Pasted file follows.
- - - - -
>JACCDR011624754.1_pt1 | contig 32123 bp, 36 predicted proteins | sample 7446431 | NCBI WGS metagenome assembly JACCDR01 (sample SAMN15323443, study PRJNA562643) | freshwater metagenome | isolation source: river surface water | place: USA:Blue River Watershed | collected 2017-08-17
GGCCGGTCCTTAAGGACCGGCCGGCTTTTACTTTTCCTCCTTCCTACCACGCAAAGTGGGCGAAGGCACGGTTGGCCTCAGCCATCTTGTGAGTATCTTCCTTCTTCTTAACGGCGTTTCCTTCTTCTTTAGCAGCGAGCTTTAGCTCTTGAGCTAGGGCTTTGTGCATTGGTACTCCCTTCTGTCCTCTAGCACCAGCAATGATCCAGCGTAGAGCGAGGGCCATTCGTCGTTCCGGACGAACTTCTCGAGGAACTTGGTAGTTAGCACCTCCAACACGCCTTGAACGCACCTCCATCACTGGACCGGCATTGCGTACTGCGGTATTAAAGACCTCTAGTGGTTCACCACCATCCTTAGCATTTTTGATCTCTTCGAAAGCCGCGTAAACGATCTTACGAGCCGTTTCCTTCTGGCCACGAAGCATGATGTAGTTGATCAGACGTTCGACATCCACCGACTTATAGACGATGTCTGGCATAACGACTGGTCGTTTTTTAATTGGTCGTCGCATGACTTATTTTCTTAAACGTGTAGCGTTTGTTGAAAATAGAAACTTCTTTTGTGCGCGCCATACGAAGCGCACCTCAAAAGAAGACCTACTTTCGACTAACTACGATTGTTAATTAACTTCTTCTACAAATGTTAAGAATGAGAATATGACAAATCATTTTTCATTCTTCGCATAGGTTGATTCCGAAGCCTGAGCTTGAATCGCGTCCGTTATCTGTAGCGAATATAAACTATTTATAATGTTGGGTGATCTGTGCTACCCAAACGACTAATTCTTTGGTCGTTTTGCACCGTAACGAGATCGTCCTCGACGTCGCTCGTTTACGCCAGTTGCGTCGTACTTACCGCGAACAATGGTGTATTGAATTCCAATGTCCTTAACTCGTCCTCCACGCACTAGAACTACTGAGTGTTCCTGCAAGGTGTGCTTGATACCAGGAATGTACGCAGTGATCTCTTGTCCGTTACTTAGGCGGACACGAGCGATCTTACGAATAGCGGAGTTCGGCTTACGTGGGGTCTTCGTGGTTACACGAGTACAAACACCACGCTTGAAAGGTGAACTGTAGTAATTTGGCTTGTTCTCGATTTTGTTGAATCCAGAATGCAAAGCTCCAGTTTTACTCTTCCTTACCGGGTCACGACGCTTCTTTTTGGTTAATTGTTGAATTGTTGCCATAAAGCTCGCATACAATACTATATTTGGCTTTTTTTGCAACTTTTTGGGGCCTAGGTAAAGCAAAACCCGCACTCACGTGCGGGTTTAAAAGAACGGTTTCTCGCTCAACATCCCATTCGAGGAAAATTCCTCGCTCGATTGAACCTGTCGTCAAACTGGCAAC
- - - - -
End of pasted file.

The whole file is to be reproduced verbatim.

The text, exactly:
>JACCDR011624754.1_pt1 | contig 32123 bp, 36 predicted proteins | sample 7446431 | NCBI WGS metagenome assembly JACCDR01 (sample SAMN15323443, study PRJNA562643) | freshwater metagenome | isolation source: river surface water | place: USA:Blue River Watershed | collected 2017-08-17
GGCCGGTCCTTAAGGACCGGCCGGCTTTTACTTTTCCTCCTTCCTACCACGCAAAGTGGGCGAAGGCACGGTTGGCCTCAGCCATCTTGTGAGTATCTTCCTTCTTCTTAACGGCGTTTCCTTCTTCTTTAGCAGCGAGCTTTAGCTCTTGAGCTAGGGCTTTGTGCATTGGTACTCCCTTCTGTCCTCTAGCACCAGCAATGATCCAGCGTAGAGCGAGGGCCATTCGTCGTTCCGGACGAACTTCTCGAGGAACTTGGTAGTTAGCACCTCCAACACGCCTTGAACGCACCTCCATCACTGGACCGGCATTGCGTACTGCGGTATTAAAGACCTCTAGTGGTTCACCACCATCCTTAGCATTTTTGATCTCTTCGAAAGCCGCGTAAACGATCTTACGAGCCGTTTCCTTCTGGCCACGAAGCATGATGTAGTTGATCAGACGTTCGACATCCACCGACTTATAGACGATGTCTGGCATAACGACTGGTCGTTTTTTAATTGGTCGTCGCATGACTTATTTTCTTAAACGTGTAGCGTTTGTTGAAAATAGAAACTTCTTTTGTGCGCGCCATACGAAGCGCACCTCAAAAGAAGACCTACTTTCGACTAACTACGATTGTTAATTAACTTCTTCTACAAATGTTAAGAATGAGAATATGACAAATCATTTTTCATTCTTCGCATAGGTTGATTCCGAAGCCTGAGCTTGAATCGCGTCCGTTATCTGTAGCGAATATAAACTATTTATAATGTTGGGTGATCTGTGCTACCCAAACGACTAATTCTTTGGTCGTTTTGCACCGTAACGAGATCGTCCTCGACGTCGCTCGTTTACGCCAGTTGCGTCGTACTTACCGCGAACAATGGTGTATTGAATTCCAATGTCCTTAACTCGTCCTCCACGCACTAGAACTACTGAGTGTTCCTGCAAGGTGTGCTTGATACCAGGAATGTACGCAGTGATCTCTTGTCCGTTACTTAGGCGGACACGAGCGATCTTACGAATAGCGGAGTTCGGCTTACGTGGGGTCTTCGTGGTTACACGAGTACAAACACCACGCTTGAAAGGTGAACTGTAGTAATTTGGCTTGTTCTCGATTTTGTTGAATCCAGAATGCAAAGCTCCAGTTTTACTCTTCCTTACCGGGTCACGACGCTTCTTTTTGGTTAATTGTTGAATTGTTGCCATAAAGCTCGCATACAATACTATATTTGGCTTTTTTTGCAACTTTTTGGGGCCTAGGTAAAGCAAAACCCGCACTCACGTGCGGGTTTAAAAGAACGGTTTCTCGCTCAACATCCCATTCGAGGAAAATTCCTCGCTCGATTGAACCTGTCGTCAAACTGGCAAC